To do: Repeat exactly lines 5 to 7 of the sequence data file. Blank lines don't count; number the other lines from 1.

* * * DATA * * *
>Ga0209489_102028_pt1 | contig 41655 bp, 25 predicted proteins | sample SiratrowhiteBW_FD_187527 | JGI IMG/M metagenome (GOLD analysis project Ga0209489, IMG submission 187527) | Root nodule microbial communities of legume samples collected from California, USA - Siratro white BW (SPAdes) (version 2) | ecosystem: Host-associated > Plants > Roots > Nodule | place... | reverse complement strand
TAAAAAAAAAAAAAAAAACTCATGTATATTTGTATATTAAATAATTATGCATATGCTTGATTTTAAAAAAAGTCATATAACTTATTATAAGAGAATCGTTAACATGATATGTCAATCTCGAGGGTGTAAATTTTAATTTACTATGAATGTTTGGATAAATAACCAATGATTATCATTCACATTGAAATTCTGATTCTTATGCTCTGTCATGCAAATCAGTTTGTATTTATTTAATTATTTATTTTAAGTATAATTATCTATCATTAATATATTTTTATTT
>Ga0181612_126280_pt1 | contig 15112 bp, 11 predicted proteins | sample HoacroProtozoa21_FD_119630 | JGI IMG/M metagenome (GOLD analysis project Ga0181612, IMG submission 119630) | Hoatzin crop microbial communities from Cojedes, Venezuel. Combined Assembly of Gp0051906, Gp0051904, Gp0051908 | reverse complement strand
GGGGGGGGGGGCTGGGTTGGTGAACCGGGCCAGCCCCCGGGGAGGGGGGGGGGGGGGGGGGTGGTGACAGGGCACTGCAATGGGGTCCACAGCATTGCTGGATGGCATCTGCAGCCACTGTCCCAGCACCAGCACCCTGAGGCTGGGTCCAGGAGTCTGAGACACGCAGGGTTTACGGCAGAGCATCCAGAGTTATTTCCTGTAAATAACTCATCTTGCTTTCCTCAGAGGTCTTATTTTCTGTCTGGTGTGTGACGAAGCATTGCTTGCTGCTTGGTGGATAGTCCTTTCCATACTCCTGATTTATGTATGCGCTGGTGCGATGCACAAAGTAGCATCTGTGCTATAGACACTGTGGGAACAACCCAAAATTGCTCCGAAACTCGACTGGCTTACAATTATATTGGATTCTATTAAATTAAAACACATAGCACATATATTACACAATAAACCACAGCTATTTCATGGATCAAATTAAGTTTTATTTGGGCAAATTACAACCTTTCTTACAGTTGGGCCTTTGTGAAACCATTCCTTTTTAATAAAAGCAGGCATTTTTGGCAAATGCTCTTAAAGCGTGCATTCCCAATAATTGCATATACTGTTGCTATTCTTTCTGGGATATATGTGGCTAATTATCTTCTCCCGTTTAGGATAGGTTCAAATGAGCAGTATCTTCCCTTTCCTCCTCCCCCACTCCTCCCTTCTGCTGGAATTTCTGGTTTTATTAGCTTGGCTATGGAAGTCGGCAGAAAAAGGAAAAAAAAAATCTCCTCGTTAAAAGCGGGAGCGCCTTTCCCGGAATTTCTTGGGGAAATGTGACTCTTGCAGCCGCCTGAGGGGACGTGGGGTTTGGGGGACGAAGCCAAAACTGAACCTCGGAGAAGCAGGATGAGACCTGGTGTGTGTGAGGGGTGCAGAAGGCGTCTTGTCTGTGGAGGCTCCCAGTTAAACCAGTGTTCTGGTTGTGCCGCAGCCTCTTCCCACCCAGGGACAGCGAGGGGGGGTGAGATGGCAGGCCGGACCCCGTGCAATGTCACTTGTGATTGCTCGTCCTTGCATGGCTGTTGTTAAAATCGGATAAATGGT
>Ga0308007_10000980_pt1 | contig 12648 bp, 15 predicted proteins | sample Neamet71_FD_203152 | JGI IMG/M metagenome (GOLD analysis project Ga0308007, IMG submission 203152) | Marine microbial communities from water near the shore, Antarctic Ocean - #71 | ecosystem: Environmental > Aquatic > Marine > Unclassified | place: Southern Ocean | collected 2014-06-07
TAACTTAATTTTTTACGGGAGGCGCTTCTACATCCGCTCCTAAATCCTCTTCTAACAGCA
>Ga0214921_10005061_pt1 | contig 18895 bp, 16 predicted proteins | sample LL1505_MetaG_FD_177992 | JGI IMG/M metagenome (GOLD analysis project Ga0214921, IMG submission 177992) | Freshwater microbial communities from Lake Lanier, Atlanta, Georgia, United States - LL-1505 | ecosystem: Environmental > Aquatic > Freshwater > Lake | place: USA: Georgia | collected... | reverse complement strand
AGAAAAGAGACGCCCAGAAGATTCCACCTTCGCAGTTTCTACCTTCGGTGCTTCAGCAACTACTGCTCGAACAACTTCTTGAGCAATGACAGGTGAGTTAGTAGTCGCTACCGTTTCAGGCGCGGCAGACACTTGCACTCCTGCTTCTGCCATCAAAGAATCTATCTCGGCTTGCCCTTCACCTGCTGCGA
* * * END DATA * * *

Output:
>Ga0308007_10000980_pt1 | contig 12648 bp, 15 predicted proteins | sample Neamet71_FD_203152 | JGI IMG/M metagenome (GOLD analysis project Ga0308007, IMG submission 203152) | Marine microbial communities from water near the shore, Antarctic Ocean - #71 | ecosystem: Environmental > Aquatic > Marine > Unclassified | place: Southern Ocean | collected 2014-06-07
TAACTTAATTTTTTACGGGAGGCGCTTCTACATCCGCTCCTAAATCCTCTTCTAACAGCA
>Ga0214921_10005061_pt1 | contig 18895 bp, 16 predicted proteins | sample LL1505_MetaG_FD_177992 | JGI IMG/M metagenome (GOLD analysis project Ga0214921, IMG submission 177992) | Freshwater microbial communities from Lake Lanier, Atlanta, Georgia, United States - LL-1505 | ecosystem: Environmental > Aquatic > Freshwater > Lake | place: USA: Georgia | collected... | reverse complement strand